… the punishment must be fixed with a view to ensuring that the penalty is not such as to be regarded by that offender or others as an acceptable cost of doing business. The primary judge was right to proceed on the basis that the claims of deterrence in this case were so strong as to warrant a penalty that would upset any calculations of profitability.
9 Section 76 of the Act provides that the Court should have regard, in determining an appropriate level of penalty, to all relevant matters including the nature and extent of the act or omission and any loss or damage suffered as a result of the act or omission, the circumstances in which the act or omission took place and whether the person has previously been found by the Court in proceedings under Part IV or Part XIB of the Act to have engaged in any similar conduct.
10 A number of principles relevant to the assessment of a pecuniary penalty were identified by French J (as he then was) in CSR at 52,152-52,153. They are:
(a) the nature and extent of the contravening conduct;
(b) the amount of loss or damage caused;
(c) the circumstances in which the conduct took place;
(d) the size of the contravening company;
(e) the degree of power it has, as evidenced by its market share and ease of entry into the market;
(f) the deliberateness of the contravention and the period over which it extended;
(g) whether the contravention arose out of the conduct of senior management or at a lower level;
(h) whether the company has a corporate culture conducive to compliance with the Act as evidenced by educational programs and disciplinary or other corrective measures in response to an acknowledged contravention; and
(i) whether the company has shown a disposition to cooperate with the authorities responsible for the enforcement of the Act in relation to the contravention.
11 At a slightly different level of focus in some respects, the Full Court of the Federal Court in NW Frozen Foods and J McPhee & Son (Australia) Pty Ltd v Australian Competition and Consumer Commission (2000) 172 ALR 532 said it was also appropriate to consider:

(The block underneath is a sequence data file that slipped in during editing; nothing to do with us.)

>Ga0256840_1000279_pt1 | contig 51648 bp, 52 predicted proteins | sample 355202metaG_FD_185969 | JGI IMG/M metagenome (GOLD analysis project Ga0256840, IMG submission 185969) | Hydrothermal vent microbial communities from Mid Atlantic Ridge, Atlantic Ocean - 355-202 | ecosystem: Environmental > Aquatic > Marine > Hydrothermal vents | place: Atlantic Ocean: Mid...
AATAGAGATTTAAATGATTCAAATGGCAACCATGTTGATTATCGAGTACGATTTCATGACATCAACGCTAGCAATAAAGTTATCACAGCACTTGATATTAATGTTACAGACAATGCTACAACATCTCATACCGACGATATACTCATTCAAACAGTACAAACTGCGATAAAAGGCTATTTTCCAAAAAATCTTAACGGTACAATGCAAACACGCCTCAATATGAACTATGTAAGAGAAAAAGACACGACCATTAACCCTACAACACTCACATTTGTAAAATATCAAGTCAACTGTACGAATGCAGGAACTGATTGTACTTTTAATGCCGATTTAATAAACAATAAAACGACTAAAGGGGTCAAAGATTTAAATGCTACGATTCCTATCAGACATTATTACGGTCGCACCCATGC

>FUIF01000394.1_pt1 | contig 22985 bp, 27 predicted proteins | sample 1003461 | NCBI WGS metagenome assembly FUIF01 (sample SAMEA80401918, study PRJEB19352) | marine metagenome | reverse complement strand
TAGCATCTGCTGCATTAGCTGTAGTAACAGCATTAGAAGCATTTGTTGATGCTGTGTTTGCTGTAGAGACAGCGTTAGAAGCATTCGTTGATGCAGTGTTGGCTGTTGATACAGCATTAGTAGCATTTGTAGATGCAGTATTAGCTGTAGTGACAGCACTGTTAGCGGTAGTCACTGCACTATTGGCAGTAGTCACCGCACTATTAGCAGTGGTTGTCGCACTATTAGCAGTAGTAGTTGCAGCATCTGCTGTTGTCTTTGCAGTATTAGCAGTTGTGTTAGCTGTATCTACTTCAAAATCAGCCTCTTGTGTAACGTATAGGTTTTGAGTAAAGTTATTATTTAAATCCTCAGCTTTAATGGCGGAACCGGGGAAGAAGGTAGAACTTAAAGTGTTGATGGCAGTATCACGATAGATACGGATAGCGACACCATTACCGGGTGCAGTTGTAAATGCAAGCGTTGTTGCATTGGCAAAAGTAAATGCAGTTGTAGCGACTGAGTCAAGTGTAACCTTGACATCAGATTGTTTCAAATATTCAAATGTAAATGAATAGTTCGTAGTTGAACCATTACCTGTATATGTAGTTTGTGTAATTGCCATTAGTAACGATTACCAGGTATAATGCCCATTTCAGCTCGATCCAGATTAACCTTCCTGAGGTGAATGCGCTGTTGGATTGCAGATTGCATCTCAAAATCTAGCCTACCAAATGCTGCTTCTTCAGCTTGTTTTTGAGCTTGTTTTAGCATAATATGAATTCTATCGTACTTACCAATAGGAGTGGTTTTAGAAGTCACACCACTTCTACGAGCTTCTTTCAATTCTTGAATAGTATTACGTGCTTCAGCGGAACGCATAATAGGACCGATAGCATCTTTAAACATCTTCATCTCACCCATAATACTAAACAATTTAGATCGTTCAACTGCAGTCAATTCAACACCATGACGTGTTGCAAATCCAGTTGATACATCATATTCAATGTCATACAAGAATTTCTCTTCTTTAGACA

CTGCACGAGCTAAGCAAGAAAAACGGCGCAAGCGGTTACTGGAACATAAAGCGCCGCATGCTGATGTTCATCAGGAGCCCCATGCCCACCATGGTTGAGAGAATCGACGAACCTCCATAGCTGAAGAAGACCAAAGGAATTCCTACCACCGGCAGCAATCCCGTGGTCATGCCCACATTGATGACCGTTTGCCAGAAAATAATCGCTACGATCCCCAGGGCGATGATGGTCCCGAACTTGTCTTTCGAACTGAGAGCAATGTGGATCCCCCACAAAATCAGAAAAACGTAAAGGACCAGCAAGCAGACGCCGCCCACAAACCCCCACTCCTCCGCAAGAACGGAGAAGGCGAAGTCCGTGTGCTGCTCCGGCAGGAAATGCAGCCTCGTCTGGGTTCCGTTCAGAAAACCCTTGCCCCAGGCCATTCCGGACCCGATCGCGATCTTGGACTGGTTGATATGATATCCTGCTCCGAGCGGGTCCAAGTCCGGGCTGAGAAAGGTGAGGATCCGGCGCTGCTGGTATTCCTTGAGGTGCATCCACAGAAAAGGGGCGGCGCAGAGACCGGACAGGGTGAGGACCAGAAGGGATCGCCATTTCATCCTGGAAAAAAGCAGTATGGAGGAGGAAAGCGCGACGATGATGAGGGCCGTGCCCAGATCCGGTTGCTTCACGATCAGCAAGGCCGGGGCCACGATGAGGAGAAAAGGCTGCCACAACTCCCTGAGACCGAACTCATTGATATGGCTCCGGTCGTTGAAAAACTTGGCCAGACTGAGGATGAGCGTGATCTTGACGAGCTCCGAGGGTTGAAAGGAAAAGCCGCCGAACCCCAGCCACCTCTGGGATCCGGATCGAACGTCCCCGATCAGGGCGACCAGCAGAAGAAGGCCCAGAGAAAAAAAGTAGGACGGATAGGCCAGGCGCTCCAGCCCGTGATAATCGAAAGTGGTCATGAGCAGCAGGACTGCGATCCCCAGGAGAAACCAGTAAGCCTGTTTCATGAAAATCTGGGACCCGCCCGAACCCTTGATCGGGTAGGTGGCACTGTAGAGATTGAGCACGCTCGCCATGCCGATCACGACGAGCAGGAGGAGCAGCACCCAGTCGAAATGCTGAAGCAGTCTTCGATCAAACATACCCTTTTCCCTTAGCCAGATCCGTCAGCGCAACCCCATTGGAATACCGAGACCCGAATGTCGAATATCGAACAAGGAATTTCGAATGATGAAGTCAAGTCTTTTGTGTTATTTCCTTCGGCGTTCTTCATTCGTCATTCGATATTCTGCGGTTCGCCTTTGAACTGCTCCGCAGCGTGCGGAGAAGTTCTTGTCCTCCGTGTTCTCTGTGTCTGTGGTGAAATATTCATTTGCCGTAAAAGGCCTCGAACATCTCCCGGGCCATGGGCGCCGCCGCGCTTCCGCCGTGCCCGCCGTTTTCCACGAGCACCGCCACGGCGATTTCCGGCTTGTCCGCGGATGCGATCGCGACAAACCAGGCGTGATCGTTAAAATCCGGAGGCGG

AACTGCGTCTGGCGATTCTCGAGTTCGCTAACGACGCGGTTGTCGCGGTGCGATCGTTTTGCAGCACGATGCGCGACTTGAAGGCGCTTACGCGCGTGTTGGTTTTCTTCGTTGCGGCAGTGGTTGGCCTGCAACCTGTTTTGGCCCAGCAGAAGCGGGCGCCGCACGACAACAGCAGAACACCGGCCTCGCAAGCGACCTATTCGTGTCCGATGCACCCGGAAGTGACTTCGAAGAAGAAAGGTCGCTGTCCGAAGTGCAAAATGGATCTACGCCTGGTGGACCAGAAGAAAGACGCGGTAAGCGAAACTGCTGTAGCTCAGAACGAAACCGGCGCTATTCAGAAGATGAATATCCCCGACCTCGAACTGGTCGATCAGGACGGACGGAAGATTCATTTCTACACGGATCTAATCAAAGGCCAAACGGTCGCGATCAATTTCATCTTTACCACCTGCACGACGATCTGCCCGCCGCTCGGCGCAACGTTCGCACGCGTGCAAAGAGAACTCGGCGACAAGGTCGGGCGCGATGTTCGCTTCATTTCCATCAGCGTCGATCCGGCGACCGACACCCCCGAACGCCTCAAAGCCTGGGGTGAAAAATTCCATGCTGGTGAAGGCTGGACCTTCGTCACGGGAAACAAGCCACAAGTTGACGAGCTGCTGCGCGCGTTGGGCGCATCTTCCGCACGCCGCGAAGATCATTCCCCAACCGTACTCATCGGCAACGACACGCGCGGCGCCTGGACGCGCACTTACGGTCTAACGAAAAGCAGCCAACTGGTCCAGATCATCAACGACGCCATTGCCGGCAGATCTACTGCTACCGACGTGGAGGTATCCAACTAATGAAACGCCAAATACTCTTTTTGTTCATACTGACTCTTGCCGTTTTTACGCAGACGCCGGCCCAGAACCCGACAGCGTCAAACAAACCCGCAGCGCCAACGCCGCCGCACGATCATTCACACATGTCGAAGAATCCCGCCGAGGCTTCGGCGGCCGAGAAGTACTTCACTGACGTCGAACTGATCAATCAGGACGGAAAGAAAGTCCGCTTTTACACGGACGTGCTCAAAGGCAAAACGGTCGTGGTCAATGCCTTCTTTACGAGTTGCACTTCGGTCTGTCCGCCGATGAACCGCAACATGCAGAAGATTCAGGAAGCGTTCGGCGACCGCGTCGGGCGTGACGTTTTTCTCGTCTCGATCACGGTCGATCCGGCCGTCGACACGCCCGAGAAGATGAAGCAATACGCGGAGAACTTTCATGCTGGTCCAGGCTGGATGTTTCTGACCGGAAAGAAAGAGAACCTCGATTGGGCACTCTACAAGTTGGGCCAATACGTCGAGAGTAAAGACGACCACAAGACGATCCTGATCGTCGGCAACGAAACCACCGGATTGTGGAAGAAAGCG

(j) whether the contravener has engaged in similar conduct in the pasts;
(k) the effect of the conduct on the functioning of the market and other economic effects of the conduct;
(l) the financial position of the contravening company; and
(m) whether the conduct was systematic, deliberate or covert.
Agreement on Appropriate Penalty
12 The ACCC and MEA have reached agreement as to the pecuniary penalty to be imposed by the Court for its consideration as being within an appropriate range in all the circumstances.
13 Litigation to establish contraventions of Part IV of the Act can be very complex, time consuming and costly. It is in the public interest for litigation under Part IV of the Act (as with other litigation) to be concluded in the shortest time frame that is consistent with justice being done between the parties, freeing the Court and the regulator to deal with other matters. To that end, the Court has looked with favour upon negotiated settlements, provided that their terms recognise that the ultimate responsibility for the terms and making of the orders that resolve the proceedings lies with the Court (see Trade Practices Commission v TNT Australia Pty Ltd  ATPR 41-375; NW Frozen Foods).
14 Provided that the Court is satisfied that the terms of the orders are appropriate, generally it will be in the public interest for judgment to be given on the terms that have been agreed between parties so as to encourage parties to assist the ACCC in its investigations and achieve negotiated settlements. The Court has recognised that, in addition to savings in time and costs, there is a public benefit in imposing agreed pecuniary penalties where appropriate as parties would not be disposed to reach such agreements were there unpredictable risks involved: NW Frozen Foods.
15 It is also a relevant general consideration that the public be aware of the manner in which co-operation and assistance by parties is recognised (such as by making joint submissions to the Court for a reduction of penalty) so as to encourage parties in breach to come forward to assist the ACCC in its enforcement activities.
16 The principles governing whether a Court should accept a penalty that has been agreed between the ACCC and a respondent were considered in Trade Practices Commission v Allied Mills Industries Pty Ltd (No 5) (1981) 37 ALR 256 by Sheppard J, who stated at 259: